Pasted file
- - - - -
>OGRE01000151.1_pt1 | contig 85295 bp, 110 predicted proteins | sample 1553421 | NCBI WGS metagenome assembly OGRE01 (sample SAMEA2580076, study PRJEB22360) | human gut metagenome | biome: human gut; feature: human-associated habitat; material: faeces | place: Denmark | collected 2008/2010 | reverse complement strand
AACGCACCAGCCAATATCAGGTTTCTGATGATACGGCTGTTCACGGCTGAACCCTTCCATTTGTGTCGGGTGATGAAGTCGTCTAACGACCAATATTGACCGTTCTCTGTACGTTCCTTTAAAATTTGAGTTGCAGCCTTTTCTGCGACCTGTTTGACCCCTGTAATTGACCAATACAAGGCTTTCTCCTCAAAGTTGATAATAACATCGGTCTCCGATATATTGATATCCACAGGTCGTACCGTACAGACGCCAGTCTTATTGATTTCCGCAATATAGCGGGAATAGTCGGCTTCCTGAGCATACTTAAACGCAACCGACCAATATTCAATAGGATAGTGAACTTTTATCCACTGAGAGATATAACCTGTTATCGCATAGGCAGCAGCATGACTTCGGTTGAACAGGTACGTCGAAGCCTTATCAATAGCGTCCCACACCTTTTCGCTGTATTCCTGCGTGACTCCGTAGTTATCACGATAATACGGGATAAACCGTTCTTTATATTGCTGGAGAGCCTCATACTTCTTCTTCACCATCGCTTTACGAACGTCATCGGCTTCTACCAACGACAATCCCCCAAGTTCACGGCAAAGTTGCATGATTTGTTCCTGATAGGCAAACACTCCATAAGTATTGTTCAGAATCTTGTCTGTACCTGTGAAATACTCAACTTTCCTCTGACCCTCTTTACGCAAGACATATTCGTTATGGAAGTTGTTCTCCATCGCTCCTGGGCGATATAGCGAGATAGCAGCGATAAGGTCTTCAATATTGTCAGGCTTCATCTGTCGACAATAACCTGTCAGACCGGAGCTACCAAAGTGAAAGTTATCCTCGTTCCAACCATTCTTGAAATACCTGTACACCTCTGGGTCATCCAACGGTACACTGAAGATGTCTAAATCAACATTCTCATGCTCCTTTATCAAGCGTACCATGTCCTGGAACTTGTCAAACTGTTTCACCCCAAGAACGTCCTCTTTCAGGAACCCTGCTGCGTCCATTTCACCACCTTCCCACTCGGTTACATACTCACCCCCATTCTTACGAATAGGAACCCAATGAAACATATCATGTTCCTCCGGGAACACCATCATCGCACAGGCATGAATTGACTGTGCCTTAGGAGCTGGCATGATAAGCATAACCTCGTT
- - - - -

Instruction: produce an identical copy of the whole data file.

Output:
>OGRE01000151.1_pt1 | contig 85295 bp, 110 predicted proteins | sample 1553421 | NCBI WGS metagenome assembly OGRE01 (sample SAMEA2580076, study PRJEB22360) | human gut metagenome | biome: human gut; feature: human-associated habitat; material: faeces | place: Denmark | collected 2008/2010 | reverse complement strand
AACGCACCAGCCAATATCAGGTTTCTGATGATACGGCTGTTCACGGCTGAACCCTTCCATTTGTGTCGGGTGATGAAGTCGTCTAACGACCAATATTGACCGTTCTCTGTACGTTCCTTTAAAATTTGAGTTGCAGCCTTTTCTGCGACCTGTTTGACCCCTGTAATTGACCAATACAAGGCTTTCTCCTCAAAGTTGATAATAACATCGGTCTCCGATATATTGATATCCACAGGTCGTACCGTACAGACGCCAGTCTTATTGATTTCCGCAATATAGCGGGAATAGTCGGCTTCCTGAGCATACTTAAACGCAACCGACCAATATTCAATAGGATAGTGAACTTTTATCCACTGAGAGATATAACCTGTTATCGCATAGGCAGCAGCATGACTTCGGTTGAACAGGTACGTCGAAGCCTTATCAATAGCGTCCCACACCTTTTCGCTGTATTCCTGCGTGACTCCGTAGTTATCACGATAATACGGGATAAACCGTTCTTTATATTGCTGGAGAGCCTCATACTTCTTCTTCACCATCGCTTTACGAACGTCATCGGCTTCTACCAACGACAATCCCCCAAGTTCACGGCAAAGTTGCATGATTTGTTCCTGATAGGCAAACACTCCATAAGTATTGTTCAGAATCTTGTCTGTACCTGTGAAATACTCAACTTTCCTCTGACCCTCTTTACGCAAGACATATTCGTTATGGAAGTTGTTCTCCATCGCTCCTGGGCGATATAGCGAGATAGCAGCGATAAGGTCTTCAATATTGTCAGGCTTCATCTGTCGACAATAACCTGTCAGACCGGAGCTACCAAAGTGAAAGTTATCCTCGTTCCAACCATTCTTGAAATACCTGTACACCTCTGGGTCATCCAACGGTACACTGAAGATGTCTAAATCAACATTCTCATGCTCCTTTATCAAGCGTACCATGTCCTGGAACTTGTCAAACTGTTTCACCCCAAGAACGTCCTCTTTCAGGAACCCTGCTGCGTCCATTTCACCACCTTCCCACTCGGTTACATACTCACCCCCATTCTTACGAATAGGAACCCAATGAAACATATCATGTTCCTCCGGGAACACCATCATCGCACAGGCATGAATTGACTGTGCCTTAGGAGCTGGCATGATAAGCATAACCTCGTT